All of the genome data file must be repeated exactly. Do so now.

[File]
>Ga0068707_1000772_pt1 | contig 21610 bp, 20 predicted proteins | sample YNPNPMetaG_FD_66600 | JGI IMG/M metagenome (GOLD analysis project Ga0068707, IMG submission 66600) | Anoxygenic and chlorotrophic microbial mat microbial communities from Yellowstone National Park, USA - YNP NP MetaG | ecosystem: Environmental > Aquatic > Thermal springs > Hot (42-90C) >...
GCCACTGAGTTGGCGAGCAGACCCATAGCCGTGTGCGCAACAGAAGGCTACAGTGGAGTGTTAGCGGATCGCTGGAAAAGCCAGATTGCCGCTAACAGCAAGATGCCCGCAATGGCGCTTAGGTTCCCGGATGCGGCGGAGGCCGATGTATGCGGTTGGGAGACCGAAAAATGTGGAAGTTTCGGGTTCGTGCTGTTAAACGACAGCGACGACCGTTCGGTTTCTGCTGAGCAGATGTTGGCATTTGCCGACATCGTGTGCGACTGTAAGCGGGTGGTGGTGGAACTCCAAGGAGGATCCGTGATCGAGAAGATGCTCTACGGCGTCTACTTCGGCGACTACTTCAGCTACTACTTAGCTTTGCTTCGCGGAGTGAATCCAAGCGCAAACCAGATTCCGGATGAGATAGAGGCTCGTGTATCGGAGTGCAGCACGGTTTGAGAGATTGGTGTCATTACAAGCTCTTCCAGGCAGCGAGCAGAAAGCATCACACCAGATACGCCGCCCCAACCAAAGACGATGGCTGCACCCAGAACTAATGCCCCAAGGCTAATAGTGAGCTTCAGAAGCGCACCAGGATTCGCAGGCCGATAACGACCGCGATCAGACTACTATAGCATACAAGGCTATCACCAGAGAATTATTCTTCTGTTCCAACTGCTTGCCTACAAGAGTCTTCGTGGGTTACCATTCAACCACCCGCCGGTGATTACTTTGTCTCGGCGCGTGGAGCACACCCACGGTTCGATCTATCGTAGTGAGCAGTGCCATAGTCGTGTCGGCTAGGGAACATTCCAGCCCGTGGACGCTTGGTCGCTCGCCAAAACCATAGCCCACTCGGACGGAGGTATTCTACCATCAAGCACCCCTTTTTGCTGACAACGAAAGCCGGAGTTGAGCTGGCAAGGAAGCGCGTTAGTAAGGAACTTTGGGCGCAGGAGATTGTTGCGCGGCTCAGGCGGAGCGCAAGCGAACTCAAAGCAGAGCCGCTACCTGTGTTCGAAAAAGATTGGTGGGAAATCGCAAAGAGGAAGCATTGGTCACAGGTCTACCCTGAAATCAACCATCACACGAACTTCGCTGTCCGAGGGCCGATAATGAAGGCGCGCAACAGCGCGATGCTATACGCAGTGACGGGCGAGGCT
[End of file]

>Ga0068707_1000772_pt1 | contig 21610 bp, 20 predicted proteins | sample YNPNPMetaG_FD_66600 | JGI IMG/M metagenome (GOLD analysis project Ga0068707, IMG submission 66600) | Anoxygenic and chlorotrophic microbial mat microbial communities from Yellowstone National Park, USA - YNP NP MetaG | ecosystem: Environmental > Aquatic > Thermal springs > Hot (42-90C) >...
GCCACTGAGTTGGCGAGCAGACCCATAGCCGTGTGCGCAACAGAAGGCTACAGTGGAGTGTTAGCGGATCGCTGGAAAAGCCAGATTGCCGCTAACAGCAAGATGCCCGCAATGGCGCTTAGGTTCCCGGATGCGGCGGAGGCCGATGTATGCGGTTGGGAGACCGAAAAATGTGGAAGTTTCGGGTTCGTGCTGTTAAACGACAGCGACGACCGTTCGGTTTCTGCTGAGCAGATGTTGGCATTTGCCGACATCGTGTGCGACTGTAAGCGGGTGGTGGTGGAACTCCAAGGAGGATCCGTGATCGAGAAGATGCTCTACGGCGTCTACTTCGGCGACTACTTCAGCTACTACTTAGCTTTGCTTCGCGGAGTGAATCCAAGCGCAAACCAGATTCCGGATGAGATAGAGGCTCGTGTATCGGAGTGCAGCACGGTTTGAGAGATTGGTGTCATTACAAGCTCTTCCAGGCAGCGAGCAGAAAGCATCACACCAGATACGCCGCCCCAACCAAAGACGATGGCTGCACCCAGAACTAATGCCCCAAGGCTAATAGTGAGCTTCAGAAGCGCACCAGGATTCGCAGGCCGATAACGACCGCGATCAGACTACTATAGCATACAAGGCTATCACCAGAGAATTATTCTTCTGTTCCAACTGCTTGCCTACAAGAGTCTTCGTGGGTTACCATTCAACCACCCGCCGGTGATTACTTTGTCTCGGCGCGTGGAGCACACCCACGGTTCGATCTATCGTAGTGAGCAGTGCCATAGTCGTGTCGGCTAGGGAACATTCCAGCCCGTGGACGCTTGGTCGCTCGCCAAAACCATAGCCCACTCGGACGGAGGTATTCTACCATCAAGCACCCCTTTTTGCTGACAACGAAAGCCGGAGTTGAGCTGGCAAGGAAGCGCGTTAGTAAGGAACTTTGGGCGCAGGAGATTGTTGCGCGGCTCAGGCGGAGCGCAAGCGAACTCAAAGCAGAGCCGCTACCTGTGTTCGAAAAAGATTGGTGGGAAATCGCAAAGAGGAAGCATTGGTCACAGGTCTACCCTGAAATCAACCATCACACGAACTTCGCTGTCCGAGGGCCGATAATGAAGGCGCGCAACAGCGCGATGCTATACGCAGTGACGGGCGAGGCT